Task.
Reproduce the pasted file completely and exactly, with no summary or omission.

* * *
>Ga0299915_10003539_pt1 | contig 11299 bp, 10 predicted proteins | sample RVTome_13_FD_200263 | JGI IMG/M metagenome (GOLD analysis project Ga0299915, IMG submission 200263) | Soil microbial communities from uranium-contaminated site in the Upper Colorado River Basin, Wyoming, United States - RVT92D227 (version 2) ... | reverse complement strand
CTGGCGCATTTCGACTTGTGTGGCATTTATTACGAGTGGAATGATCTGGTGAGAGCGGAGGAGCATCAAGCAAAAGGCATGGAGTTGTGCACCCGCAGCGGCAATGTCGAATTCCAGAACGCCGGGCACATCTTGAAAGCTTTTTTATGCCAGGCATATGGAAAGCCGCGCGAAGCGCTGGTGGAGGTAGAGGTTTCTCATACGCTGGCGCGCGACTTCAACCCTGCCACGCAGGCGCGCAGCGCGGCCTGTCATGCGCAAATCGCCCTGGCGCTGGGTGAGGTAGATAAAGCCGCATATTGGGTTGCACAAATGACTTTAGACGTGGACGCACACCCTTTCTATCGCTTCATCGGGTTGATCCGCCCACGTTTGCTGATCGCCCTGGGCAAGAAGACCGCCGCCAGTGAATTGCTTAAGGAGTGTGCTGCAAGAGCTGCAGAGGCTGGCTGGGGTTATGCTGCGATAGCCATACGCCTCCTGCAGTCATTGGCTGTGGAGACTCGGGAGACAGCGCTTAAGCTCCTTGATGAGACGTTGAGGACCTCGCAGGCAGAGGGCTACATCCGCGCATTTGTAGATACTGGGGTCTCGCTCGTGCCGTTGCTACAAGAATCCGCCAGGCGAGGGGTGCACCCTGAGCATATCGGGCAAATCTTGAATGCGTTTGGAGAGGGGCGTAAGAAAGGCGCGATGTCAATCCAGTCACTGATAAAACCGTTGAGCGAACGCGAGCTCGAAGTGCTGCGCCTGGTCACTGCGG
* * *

>Ga0299915_10003539_pt1 | contig 11299 bp, 10 predicted proteins | sample RVTome_13_FD_200263 | JGI IMG/M metagenome (GOLD analysis project Ga0299915, IMG submission 200263) | Soil microbial communities from uranium-contaminated site in the Upper Colorado River Basin, Wyoming, United States - RVT92D227 (version 2) ... | reverse complement strand
CTGGCGCATTTCGACTTGTGTGGCATTTATTACGAGTGGAATGATCTGGTGAGAGCGGAGGAGCATCAAGCAAAAGGCATGGAGTTGTGCACCCGCAGCGGCAATGTCGAATTCCAGAACGCCGGGCACATCTTGAAAGCTTTTTTATGCCAGGCATATGGAAAGCCGCGCGAAGCGCTGGTGGAGGTAGAGGTTTCTCATACGCTGGCGCGCGACTTCAACCCTGCCACGCAGGCGCGCAGCGCGGCCTGTCATGCGCAAATCGCCCTGGCGCTGGGTGAGGTAGATAAAGCCGCATATTGGGTTGCACAAATGACTTTAGACGTGGACGCACACCCTTTCTATCGCTTCATCGGGTTGATCCGCCCACGTTTGCTGATCGCCCTGGGCAAGAAGACCGCCGCCAGTGAATTGCTTAAGGAGTGTGCTGCAAGAGCTGCAGAGGCTGGCTGGGGTTATGCTGCGATAGCCATACGCCTCCTGCAGTCATTGGCTGTGGAGACTCGGGAGACAGCGCTTAAGCTCCTTGATGAGACGTTGAGGACCTCGCAGGCAGAGGGCTACATCCGCGCATTTGTAGATACTGGGGTCTCGCTCGTGCCGTTGCTACAAGAATCCGCCAGGCGAGGGGTGCACCCTGAGCATATCGGGCAAATCTTGAATGCGTTTGGAGAGGGGCGTAAGAAAGGCGCGATGTCAATCCAGTCACTGATAAAACCGTTGAGCGAACGCGAGCTCGAAGTGCTGCGCCTGGTCACTGCGG